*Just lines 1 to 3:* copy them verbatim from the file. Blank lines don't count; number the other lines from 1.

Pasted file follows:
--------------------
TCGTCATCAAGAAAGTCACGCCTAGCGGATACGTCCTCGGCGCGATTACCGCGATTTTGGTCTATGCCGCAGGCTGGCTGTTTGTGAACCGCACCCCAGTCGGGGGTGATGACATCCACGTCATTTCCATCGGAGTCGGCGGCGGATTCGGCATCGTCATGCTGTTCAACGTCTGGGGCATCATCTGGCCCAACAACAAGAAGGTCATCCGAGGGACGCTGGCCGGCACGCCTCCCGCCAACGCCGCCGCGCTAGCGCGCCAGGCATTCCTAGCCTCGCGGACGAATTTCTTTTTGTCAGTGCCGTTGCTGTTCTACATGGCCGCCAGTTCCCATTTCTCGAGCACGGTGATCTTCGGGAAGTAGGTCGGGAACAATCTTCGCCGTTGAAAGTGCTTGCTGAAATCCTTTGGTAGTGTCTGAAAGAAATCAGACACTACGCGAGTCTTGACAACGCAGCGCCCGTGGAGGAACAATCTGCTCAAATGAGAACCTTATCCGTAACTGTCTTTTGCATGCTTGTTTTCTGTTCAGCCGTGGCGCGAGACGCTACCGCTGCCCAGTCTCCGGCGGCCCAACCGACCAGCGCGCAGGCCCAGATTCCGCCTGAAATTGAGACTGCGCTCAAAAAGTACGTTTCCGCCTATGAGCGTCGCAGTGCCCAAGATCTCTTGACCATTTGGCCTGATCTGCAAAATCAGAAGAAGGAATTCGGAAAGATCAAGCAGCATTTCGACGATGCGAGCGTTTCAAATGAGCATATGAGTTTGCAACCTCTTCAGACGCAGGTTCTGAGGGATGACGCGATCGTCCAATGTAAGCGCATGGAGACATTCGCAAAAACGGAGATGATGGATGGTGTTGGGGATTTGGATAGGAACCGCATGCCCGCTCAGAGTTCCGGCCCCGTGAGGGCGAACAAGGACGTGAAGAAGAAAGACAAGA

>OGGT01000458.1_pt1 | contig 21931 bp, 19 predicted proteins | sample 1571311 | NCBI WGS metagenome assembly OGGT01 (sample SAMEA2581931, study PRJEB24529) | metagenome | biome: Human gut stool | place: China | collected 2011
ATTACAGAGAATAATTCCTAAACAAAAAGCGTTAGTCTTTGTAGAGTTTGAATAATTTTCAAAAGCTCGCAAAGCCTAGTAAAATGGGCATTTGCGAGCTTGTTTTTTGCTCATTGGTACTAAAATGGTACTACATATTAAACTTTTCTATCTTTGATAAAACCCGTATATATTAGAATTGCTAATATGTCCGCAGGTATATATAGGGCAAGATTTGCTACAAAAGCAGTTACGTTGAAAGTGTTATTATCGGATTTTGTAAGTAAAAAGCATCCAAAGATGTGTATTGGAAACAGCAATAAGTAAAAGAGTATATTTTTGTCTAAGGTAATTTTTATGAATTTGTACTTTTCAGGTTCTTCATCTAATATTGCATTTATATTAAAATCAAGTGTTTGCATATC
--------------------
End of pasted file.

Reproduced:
TCGTCATCAAGAAAGTCACGCCTAGCGGATACGTCCTCGGCGCGATTACCGCGATTTTGGTCTATGCCGCAGGCTGGCTGTTTGTGAACCGCACCCCAGTCGGGGGTGATGACATCCACGTCATTTCCATCGGAGTCGGCGGCGGATTCGGCATCGTCATGCTGTTCAACGTCTGGGGCATCATCTGGCCCAACAACAAGAAGGTCATCCGAGGGACGCTGGCCGGCACGCCTCCCGCCAACGCCGCCGCGCTAGCGCGCCAGGCATTCCTAGCCTCGCGGACGAATTTCTTTTTGTCAGTGCCGTTGCTGTTCTACATGGCCGCCAGTTCCCATTTCTCGAGCACGGTGATCTTCGGGAAGTAGGTCGGGAACAATCTTCGCCGTTGAAAGTGCTTGCTGAAATCCTTTGGTAGTGTCTGAAAGAAATCAGACACTACGCGAGTCTTGACAACGCAGCGCCCGTGGAGGAACAATCTGCTCAAATGAGAACCTTATCCGTAACTGTCTTTTGCATGCTTGTTTTCTGTTCAGCCGTGGCGCGAGACGCTACCGCTGCCCAGTCTCCGGCGGCCCAACCGACCAGCGCGCAGGCCCAGATTCCGCCTGAAATTGAGACTGCGCTCAAAAAGTACGTTTCCGCCTATGAGCGTCGCAGTGCCCAAGATCTCTTGACCATTTGGCCTGATCTGCAAAATCAGAAGAAGGAATTCGGAAAGATCAAGCAGCATTTCGACGATGCGAGCGTTTCAAATGAGCATATGAGTTTGCAACCTCTTCAGACGCAGGTTCTGAGGGATGACGCGATCGTCCAATGTAAGCGCATGGAGACATTCGCAAAAACGGAGATGATGGATGGTGTTGGGGATTTGGATAGGAACCGCATGCCCGCTCAGAGTTCCGGCCCCGTGAGGGCGAACAAGGACGTGAAGAAGAAAGACAAGA

>OGGT01000458.1_pt1 | contig 21931 bp, 19 predicted proteins | sample 1571311 | NCBI WGS metagenome assembly OGGT01 (sample SAMEA2581931, study PRJEB24529) | metagenome | biome: Human gut stool | place: China | collected 2011
ATTACAGAGAATAATTCCTAAACAAAAAGCGTTAGTCTTTGTAGAGTTTGAATAATTTTCAAAAGCTCGCAAAGCCTAGTAAAATGGGCATTTGCGAGCTTGTTTTTTGCTCATTGGTACTAAAATGGTACTACATATTAAACTTTTCTATCTTTGATAAAACCCGTATATATTAGAATTGCTAATATGTCCGCAGGTATATATAGGGCAAGATTTGCTACAAAAGCAGTTACGTTGAAAGTGTTATTATCGGATTTTGTAAGTAAAAAGCATCCAAAGATGTGTATTGGAAACAGCAATAAGTAAAAGAGTATATTTTTGTCTAAGGTAATTTTTATGAATTTGTACTTTTCAGGTTCTTCATCTAATATTGCATTTATATTAAAATCAAGTGTTTGCATATC